Overcoming the Scheduling Barriers in Software Project: A Revisit of the Relation Between Development Time and Development Effort

Overcoming the Scheduling Barriers in Software Project: A Revisit of the Relation Between Development Time and Development Effort

Liguo Yu (Computer Science Department, Indiana University South Bend, South Bend, IN, USA)
DOI: 10.4018/IJAMSE.2017010102
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Abstract

Scheduling is an important management activity in software projects. The relationship between nominal development time and development effort has been characterized as a power-law function where development time is dependent on development effort. Studies performed in 1980s determined that there is a scheduling barrier for any software project given the amount of effort to complete the project. Specifically, the studies found out that it is extremely difficult to reduce the development time lowering than a threshold calculated based on the nominal development time. Scheduling barriers are largely due to the complexity of interactions and communications among developers. Thirty years later, this paper examines six software projects in order to understand the relationship between development time and development effort in the 21st century. The author's study suggests that in modern software development, scheduling barriers could be broken through improving the efficiencies of communications, collaborations, and project management.
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1. Introduction

In software projects, development time is one of the most important factors that customers are concerned with. It directly affects whether the product can be deployed or released on time. In modern software industry, development time is even more critical. Due to the marketplace competitions, it is business-critical for a software product to be released on time or earlier. Unfortunately, the reality is that most software products are delivered over scheduled deadline.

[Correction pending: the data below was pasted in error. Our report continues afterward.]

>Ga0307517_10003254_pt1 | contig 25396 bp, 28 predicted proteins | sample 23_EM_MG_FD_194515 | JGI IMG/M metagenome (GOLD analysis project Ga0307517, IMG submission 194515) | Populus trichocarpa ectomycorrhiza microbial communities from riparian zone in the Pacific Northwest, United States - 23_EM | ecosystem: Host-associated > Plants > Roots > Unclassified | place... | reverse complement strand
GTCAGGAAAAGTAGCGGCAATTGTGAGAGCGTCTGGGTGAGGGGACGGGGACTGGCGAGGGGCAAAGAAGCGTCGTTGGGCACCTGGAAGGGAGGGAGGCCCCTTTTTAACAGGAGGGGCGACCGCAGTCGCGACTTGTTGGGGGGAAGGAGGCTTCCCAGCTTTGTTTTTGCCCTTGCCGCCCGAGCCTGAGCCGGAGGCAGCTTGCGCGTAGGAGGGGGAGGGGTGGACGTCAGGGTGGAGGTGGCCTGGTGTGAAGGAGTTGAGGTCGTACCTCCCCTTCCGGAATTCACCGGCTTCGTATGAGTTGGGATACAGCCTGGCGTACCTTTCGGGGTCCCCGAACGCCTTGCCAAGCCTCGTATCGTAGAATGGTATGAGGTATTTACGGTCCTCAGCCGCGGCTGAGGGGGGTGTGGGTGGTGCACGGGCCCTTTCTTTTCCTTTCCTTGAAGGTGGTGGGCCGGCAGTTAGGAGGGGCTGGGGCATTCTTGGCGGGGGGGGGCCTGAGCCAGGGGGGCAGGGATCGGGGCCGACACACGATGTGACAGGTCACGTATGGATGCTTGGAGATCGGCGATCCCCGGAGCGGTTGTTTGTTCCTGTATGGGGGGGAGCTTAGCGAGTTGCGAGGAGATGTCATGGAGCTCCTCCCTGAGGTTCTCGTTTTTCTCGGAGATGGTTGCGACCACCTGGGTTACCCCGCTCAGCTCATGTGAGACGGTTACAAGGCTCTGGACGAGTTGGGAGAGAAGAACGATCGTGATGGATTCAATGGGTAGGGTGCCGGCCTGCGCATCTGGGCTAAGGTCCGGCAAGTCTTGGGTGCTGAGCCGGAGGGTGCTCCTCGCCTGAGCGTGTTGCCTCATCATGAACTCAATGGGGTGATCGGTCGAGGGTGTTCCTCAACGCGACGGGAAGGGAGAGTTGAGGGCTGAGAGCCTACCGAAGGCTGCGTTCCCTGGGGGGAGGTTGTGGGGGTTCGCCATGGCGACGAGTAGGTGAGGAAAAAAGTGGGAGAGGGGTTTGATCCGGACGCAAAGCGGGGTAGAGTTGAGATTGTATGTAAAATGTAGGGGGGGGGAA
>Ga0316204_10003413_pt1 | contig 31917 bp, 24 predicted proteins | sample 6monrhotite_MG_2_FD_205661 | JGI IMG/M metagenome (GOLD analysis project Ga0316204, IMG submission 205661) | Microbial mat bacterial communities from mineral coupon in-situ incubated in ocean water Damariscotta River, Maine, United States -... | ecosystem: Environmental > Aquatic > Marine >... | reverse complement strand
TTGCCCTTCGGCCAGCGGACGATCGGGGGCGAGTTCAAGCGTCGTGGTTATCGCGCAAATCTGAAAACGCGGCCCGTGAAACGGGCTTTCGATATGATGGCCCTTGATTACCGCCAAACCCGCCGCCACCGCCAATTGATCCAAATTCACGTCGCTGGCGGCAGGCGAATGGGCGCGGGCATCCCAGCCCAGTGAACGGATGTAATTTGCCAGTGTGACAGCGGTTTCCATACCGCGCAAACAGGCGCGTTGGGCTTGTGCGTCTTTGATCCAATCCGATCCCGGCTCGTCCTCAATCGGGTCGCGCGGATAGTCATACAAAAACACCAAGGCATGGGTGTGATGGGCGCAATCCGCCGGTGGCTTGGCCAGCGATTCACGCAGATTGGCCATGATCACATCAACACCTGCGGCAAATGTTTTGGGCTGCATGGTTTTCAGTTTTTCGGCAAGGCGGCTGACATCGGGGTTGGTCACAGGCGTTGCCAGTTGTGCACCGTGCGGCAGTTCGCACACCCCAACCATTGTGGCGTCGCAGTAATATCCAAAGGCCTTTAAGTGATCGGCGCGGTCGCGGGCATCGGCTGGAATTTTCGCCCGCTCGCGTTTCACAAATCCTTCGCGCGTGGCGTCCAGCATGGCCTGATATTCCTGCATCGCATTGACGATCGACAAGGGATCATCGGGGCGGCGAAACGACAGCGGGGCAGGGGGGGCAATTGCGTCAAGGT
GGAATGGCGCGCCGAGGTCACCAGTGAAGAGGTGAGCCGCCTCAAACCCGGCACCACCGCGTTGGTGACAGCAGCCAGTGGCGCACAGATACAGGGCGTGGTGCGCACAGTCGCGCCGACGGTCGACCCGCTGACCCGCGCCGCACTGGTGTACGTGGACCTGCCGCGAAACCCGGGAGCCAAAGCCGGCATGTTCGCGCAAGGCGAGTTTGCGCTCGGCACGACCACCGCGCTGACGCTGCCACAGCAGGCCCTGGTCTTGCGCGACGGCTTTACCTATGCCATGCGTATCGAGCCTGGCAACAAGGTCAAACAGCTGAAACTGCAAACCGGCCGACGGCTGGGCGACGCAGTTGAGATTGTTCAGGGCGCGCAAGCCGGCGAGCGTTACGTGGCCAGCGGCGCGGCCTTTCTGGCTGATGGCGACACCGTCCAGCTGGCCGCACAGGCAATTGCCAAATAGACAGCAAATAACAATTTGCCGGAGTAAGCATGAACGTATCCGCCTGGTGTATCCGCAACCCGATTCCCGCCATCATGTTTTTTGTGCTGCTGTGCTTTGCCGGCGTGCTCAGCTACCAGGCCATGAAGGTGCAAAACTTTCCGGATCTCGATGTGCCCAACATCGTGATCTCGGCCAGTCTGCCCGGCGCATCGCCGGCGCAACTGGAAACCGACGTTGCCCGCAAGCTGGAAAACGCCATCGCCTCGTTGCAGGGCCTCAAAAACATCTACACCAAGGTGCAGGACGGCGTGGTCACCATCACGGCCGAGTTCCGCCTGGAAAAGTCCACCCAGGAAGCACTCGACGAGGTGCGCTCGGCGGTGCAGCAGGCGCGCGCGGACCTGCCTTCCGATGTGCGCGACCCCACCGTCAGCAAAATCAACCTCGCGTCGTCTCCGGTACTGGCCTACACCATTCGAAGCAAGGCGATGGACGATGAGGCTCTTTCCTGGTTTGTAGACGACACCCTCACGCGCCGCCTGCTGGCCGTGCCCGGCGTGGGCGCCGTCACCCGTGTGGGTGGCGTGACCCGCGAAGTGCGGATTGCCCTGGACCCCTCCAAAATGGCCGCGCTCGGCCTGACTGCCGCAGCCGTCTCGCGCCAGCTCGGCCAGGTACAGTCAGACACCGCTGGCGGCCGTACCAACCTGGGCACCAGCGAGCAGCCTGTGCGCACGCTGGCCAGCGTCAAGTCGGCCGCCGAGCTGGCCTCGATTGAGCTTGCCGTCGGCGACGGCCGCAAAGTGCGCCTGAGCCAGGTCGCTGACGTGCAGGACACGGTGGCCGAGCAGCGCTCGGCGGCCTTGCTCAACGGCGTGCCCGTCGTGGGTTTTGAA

Increasing the size of development team could not guarantee to reduce the development time, because this strategy might increase the communication complexity and collaboration complexity among developers, which in turn could make the product to be delivered even late. Therefore, in software projects, it is a common practice to determine scheduling based on the estimated development effort. Several formulas have been proposed and validated to show the ideal relationship between development time and development effort (Walston & Felix, 1977; Putnam, 1978; Boehm, 1981). Table 1 summarizes some of the commonly used formulas to estimate the time duration () of a project based on the estimated development effort (E).

Table 1.
Nominal development time (Van Vliet, 2008)
Model NameFormula
Walston-Felix
COCOMO
COCOMO 2
Putnam

In Boehm’s 1981 publications (Boehm, 1981), he presented a concept called impossible region, which stated that it is impossible to a schedule a software project’s development time to be less than three-fourths of its nominal development time, given the amount of effort to complete the project. This scheduling barrier has influenced software industry for over 30 years. Boehm’s observation basically has two implications. First, development time cannot be reduced simply through adding more personnel, because this will increase the overhead of communications. Second, because development time is dependent on development effort, if development effort could be reduced, the development time will be reduced. In the past 30 years, research has been focusing on reducing the development effort in order to reduce the development time. Examples of such techniques include software reuse, component based development, automatic and generative software development.

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